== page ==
This house has a very special meaning to me because it was the home my great grandparents, Mr. and Mrs. Richard Jackson, for over forty years.  It was known as Venture then and the 300 plus acre property spanned either side of Greenspring Valley Road.  There were beautiful barns, tenant houses, ice ponds, and endless riding trails.


In 1932, the Jacksons bought the home directly next to them and gave it to my grandmother, Catherine Jackson and my grandfather, Gary Black, as their wedding present.  It was named Adventure, and they added it to the estate.  I now live in Adventure and so I am very concerned what will become of Venture.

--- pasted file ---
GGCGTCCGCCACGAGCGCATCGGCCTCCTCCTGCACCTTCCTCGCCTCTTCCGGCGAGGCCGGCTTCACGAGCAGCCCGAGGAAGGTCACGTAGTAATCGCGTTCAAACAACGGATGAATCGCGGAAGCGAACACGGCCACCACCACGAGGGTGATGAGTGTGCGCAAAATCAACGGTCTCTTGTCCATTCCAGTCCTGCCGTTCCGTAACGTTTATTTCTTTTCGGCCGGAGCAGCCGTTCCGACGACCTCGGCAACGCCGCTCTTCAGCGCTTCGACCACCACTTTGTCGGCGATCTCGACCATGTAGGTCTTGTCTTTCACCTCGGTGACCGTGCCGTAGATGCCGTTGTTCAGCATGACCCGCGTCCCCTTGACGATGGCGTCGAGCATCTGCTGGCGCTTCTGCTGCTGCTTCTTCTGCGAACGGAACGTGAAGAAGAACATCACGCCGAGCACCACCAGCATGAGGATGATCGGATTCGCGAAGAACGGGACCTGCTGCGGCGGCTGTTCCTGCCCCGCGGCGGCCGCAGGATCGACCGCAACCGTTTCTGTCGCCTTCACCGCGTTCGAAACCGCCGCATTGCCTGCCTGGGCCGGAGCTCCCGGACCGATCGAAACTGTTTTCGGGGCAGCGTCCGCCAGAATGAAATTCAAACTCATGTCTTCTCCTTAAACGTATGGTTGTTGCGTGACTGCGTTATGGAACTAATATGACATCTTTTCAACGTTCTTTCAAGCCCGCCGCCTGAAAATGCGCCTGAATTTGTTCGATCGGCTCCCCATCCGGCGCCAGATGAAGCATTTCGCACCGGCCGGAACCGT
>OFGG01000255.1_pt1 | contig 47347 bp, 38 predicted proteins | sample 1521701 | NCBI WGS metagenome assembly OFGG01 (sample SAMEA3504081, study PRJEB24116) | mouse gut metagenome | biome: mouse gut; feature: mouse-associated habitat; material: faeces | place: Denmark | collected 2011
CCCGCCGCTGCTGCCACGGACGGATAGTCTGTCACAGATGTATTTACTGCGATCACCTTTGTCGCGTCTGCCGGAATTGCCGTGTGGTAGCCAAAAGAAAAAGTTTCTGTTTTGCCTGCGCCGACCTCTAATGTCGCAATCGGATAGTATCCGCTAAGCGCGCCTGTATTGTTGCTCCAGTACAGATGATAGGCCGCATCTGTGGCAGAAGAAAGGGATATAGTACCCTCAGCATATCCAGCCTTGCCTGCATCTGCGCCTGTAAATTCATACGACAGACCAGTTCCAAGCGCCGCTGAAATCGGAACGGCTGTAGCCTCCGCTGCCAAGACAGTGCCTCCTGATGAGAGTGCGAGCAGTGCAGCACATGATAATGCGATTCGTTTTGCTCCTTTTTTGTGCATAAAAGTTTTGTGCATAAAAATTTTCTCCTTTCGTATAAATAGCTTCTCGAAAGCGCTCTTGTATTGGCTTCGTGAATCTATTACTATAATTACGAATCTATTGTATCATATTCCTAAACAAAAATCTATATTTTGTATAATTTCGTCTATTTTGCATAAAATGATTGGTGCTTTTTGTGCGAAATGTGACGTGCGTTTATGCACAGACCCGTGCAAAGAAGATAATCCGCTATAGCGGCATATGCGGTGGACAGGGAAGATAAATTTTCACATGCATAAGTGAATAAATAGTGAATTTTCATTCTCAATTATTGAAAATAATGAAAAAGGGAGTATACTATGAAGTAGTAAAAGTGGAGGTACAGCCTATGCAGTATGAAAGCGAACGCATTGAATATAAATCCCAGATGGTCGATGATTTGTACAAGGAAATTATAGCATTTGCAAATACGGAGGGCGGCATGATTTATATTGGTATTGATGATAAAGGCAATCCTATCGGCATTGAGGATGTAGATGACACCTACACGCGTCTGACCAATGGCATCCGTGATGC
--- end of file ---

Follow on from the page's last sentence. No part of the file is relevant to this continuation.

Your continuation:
I have wonderful photographs of parties etc. that show the splendor of the home and its true beauty.  Maybe people can look past the creepiness of it today and see that it could be spectacular once again.
Serena Black Martin